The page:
20 euro - Faster than Sound

Series: Austria - Reaching for the Sky

Image of 20 euro coin - Faster than Sound | Austria 2020.  The Silver coin is of Proof quality.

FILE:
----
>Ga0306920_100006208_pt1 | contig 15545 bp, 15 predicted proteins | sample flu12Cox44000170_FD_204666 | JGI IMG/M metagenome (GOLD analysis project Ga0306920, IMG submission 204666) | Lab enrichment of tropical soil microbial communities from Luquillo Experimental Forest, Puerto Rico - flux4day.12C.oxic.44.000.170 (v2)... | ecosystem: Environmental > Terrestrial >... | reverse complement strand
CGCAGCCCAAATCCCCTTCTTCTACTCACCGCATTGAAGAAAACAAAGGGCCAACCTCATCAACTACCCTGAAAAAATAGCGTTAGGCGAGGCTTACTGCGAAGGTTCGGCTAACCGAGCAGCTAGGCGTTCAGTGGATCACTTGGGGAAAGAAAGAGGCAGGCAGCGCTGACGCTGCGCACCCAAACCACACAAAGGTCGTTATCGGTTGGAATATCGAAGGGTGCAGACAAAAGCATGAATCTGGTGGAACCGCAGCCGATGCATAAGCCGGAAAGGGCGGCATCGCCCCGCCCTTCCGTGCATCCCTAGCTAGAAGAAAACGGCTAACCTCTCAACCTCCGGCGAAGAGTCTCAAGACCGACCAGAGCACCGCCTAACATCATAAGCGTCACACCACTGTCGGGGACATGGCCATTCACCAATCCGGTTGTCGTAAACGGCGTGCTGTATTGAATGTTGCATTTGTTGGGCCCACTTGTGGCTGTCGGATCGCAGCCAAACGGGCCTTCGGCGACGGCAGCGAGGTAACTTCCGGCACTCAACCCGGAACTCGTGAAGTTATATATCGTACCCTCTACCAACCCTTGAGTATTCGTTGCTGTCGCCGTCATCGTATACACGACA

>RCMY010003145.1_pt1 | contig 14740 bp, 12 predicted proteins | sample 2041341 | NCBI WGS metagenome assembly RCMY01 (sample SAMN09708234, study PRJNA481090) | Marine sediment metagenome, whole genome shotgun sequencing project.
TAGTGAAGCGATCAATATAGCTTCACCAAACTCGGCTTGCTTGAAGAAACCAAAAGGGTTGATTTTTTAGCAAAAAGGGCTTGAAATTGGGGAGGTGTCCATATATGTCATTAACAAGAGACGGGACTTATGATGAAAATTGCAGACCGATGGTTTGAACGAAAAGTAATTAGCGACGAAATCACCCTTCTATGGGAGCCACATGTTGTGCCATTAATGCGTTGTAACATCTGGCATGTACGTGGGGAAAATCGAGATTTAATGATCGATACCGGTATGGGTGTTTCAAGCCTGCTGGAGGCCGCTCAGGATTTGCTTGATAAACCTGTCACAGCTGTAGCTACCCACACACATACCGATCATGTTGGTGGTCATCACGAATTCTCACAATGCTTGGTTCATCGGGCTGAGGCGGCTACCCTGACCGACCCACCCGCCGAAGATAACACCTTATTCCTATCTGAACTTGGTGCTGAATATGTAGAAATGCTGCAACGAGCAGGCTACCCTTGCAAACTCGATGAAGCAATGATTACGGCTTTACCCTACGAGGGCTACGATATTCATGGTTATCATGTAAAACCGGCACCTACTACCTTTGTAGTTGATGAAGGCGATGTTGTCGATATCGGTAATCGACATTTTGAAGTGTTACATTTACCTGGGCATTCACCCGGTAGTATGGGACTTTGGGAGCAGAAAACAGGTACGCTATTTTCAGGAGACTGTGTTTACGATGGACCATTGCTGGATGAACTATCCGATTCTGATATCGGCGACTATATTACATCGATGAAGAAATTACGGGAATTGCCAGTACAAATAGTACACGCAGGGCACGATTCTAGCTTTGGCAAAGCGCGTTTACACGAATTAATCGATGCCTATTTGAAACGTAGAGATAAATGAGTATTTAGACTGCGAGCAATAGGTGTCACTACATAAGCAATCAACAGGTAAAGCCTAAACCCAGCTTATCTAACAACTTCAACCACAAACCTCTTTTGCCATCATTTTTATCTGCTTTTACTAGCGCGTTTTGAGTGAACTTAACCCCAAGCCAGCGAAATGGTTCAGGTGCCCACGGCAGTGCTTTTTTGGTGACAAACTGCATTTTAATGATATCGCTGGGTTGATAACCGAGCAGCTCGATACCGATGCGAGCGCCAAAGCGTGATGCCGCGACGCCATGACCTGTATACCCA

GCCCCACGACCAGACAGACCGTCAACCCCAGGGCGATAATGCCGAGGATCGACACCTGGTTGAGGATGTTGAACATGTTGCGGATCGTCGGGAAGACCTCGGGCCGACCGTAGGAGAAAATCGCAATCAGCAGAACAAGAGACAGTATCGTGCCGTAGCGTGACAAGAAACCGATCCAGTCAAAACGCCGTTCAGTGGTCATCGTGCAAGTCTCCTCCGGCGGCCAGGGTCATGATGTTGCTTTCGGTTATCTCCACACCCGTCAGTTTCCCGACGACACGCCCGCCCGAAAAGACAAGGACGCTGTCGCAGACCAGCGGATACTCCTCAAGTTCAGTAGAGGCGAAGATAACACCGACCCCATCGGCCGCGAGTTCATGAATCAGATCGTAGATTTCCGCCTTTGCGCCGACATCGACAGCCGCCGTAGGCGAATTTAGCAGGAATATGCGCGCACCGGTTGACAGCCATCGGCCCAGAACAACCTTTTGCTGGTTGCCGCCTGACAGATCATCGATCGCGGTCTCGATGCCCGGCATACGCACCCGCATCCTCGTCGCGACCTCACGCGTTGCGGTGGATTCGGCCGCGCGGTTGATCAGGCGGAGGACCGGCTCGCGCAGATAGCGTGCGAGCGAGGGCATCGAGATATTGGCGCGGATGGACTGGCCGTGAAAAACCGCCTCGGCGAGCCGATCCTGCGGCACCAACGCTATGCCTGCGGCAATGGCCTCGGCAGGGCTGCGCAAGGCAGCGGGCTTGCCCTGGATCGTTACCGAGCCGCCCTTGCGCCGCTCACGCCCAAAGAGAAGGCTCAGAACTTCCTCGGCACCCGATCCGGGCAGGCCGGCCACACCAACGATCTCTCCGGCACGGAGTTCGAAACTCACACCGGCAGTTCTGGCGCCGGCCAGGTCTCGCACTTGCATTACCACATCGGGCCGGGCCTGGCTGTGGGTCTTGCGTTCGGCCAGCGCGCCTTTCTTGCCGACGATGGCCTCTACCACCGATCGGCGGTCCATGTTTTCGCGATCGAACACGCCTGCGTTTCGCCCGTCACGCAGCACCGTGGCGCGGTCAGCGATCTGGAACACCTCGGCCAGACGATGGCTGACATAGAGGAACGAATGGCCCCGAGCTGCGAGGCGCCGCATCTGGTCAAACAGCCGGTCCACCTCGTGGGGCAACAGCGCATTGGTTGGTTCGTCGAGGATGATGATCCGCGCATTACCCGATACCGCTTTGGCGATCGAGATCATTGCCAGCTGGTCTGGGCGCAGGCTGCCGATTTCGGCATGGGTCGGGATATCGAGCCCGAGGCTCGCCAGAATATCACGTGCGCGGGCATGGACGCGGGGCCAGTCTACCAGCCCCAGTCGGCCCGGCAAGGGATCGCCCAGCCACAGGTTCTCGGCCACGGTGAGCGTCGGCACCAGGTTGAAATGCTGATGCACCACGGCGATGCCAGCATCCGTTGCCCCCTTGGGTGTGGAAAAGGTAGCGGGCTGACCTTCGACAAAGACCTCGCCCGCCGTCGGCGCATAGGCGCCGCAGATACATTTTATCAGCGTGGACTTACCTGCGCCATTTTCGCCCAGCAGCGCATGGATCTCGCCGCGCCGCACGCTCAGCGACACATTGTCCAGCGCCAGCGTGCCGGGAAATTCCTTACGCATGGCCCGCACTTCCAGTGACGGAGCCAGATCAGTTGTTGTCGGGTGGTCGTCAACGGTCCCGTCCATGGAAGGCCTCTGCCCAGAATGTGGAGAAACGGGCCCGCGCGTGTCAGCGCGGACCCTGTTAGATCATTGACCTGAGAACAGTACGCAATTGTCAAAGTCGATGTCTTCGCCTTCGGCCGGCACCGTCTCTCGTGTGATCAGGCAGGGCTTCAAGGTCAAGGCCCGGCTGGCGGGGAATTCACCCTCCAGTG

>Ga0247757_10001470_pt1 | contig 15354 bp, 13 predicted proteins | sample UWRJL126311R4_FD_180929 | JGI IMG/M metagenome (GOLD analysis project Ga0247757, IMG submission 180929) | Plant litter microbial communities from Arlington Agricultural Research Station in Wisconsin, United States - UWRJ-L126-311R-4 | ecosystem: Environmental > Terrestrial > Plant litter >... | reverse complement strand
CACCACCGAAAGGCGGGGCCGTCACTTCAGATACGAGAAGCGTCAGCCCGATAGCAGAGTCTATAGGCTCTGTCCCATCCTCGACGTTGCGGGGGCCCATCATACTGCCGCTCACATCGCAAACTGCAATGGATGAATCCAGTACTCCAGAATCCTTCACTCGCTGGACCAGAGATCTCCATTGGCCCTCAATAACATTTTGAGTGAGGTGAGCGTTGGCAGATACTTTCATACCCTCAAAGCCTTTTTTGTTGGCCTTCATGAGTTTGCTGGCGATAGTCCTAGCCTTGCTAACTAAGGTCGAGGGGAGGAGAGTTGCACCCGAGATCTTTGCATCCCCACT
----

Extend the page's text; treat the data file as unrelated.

Faster than Sound, the fourth and final coin in the Reaching for the Sky series, is dedicated to the undisputed star of commercial air travel, the supersonic airliner Concorde. The most iconic and glamorous airliner to ever grace the skies, Concorde was not only a triumph of engineering but, with its delta-wings and slightly bent nose, also a design classic. In service from 1976 to 2003, Concorde captured the public imagination like no other civil aircraft before or since. With a maximum speed of more than twice the speed of sound (1,354 mph or 2,180 kph) and a flight time from Paris to New York of three and a half hours, Concorde was a collaboration between the British and French aeronautical industries. Although a source of national pride for both countries, with its heavy fuel consumption and excessive noise levels, including the sonic boom when breaking the sound barrier, Concorde caused controversy from the outset. The excessive cost of its development programme and the resulting prohibitively expensive cost of a seat on the cramped airliner – up to the 30 times that of the cheapest transatlantic options – meant that Concorde was effectively reserved for the wealthy, who were served champagne and caviar in-flight to gloss over the relative discomfort of the plane. The conspicuous consumption typical of the latter part of the 20th century eventually began to be replaced by the concepts of sustainability and efficiency that dominate today. With Concorde’s demise in 2003, supersonic civil aviation effectively came to an end as the zeitgeist had evolved from the age-old dream of flight to the dream of environmentally friendly flight. The sound barrier had, however, been broken many times on the way. The coin’s reverse shows Concorde in take-off mode over Paris, with the River Seine and Eiffel Tower below. The coin’s obverse features the rocket-powered Bell X-1. Piloted by Charles ‘Chuck’ Yeager, on 14 October 1947 ‘Glamorous Glennis’, as he nicknamed it, became the first manned aircraft to break the speed of sound in level flight.